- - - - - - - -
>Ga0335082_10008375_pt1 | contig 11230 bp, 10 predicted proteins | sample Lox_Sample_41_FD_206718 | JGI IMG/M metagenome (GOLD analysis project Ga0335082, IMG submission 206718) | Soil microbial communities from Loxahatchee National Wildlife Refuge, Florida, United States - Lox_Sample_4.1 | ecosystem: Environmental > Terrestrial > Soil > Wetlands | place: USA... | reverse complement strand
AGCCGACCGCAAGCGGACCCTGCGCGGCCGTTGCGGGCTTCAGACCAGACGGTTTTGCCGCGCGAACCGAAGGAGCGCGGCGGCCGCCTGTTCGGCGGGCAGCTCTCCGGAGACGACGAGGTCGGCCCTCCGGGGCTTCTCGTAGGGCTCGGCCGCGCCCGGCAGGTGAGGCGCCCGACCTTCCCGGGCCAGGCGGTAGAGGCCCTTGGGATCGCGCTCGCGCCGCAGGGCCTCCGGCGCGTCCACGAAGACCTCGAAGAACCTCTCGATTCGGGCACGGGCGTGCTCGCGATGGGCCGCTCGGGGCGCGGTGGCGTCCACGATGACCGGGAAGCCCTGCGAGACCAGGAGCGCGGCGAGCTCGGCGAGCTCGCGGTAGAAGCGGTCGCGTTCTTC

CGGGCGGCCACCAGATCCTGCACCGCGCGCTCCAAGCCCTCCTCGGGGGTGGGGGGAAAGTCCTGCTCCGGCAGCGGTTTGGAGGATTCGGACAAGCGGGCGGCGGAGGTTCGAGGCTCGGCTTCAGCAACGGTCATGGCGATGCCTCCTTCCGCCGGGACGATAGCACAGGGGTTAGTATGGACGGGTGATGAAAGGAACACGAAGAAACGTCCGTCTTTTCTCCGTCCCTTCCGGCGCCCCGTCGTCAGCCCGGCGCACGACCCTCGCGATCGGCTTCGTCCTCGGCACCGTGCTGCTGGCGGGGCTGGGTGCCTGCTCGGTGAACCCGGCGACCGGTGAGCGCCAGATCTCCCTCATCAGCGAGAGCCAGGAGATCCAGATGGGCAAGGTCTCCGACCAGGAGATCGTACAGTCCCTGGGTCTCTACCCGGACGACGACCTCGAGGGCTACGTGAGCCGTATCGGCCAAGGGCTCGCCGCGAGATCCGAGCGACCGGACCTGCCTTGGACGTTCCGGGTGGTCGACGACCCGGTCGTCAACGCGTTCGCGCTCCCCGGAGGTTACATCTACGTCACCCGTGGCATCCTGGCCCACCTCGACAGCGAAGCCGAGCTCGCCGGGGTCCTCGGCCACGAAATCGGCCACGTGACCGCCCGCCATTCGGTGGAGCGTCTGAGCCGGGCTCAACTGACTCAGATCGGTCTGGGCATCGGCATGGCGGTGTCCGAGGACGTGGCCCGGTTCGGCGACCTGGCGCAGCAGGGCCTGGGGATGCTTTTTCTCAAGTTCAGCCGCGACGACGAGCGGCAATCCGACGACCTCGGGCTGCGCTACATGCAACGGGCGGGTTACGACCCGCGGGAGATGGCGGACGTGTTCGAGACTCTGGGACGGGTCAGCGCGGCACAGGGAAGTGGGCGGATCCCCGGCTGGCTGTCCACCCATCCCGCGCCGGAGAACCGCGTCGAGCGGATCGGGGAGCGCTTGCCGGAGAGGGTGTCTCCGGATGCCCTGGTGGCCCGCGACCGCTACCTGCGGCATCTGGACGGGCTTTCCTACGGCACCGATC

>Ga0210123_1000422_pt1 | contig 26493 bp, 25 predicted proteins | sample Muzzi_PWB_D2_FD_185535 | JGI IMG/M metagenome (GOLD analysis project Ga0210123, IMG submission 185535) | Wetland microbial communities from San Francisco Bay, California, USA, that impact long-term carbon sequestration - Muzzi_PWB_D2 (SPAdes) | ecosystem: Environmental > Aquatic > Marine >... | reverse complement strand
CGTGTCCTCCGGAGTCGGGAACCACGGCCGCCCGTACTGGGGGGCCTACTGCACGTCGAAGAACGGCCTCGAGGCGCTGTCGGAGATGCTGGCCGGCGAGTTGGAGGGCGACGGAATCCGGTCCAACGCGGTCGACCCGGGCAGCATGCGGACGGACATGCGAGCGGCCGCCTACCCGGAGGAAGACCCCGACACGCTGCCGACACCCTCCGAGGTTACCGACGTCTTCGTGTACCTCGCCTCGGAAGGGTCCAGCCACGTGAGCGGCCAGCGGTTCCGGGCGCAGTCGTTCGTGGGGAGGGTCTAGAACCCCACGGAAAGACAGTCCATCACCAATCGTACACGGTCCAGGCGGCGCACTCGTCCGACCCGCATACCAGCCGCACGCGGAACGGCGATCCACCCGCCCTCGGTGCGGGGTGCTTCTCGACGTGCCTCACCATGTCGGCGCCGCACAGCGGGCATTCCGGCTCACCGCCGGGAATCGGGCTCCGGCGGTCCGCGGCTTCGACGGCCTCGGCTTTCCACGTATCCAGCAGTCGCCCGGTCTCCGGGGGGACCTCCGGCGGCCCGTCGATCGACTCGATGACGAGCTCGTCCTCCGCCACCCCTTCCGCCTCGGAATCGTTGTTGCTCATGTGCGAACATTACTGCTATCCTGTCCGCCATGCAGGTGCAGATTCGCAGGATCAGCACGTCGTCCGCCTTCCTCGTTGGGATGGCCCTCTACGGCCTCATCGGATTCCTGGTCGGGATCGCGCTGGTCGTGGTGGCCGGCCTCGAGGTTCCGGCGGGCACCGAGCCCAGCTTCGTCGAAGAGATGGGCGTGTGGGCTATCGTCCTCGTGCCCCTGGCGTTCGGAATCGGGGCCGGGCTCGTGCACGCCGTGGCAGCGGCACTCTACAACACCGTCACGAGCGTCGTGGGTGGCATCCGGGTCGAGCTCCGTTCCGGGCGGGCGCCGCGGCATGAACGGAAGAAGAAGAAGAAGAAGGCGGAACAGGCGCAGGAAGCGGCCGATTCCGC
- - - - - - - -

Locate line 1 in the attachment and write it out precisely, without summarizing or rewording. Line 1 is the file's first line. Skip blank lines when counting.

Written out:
>Ga0335082_10008375_pt1 | contig 11230 bp, 10 predicted proteins | sample Lox_Sample_41_FD_206718 | JGI IMG/M metagenome (GOLD analysis project Ga0335082, IMG submission 206718) | Soil microbial communities from Loxahatchee National Wildlife Refuge, Florida, United States - Lox_Sample_4.1 | ecosystem: Environmental > Terrestrial > Soil > Wetlands | place: USA... | reverse complement strand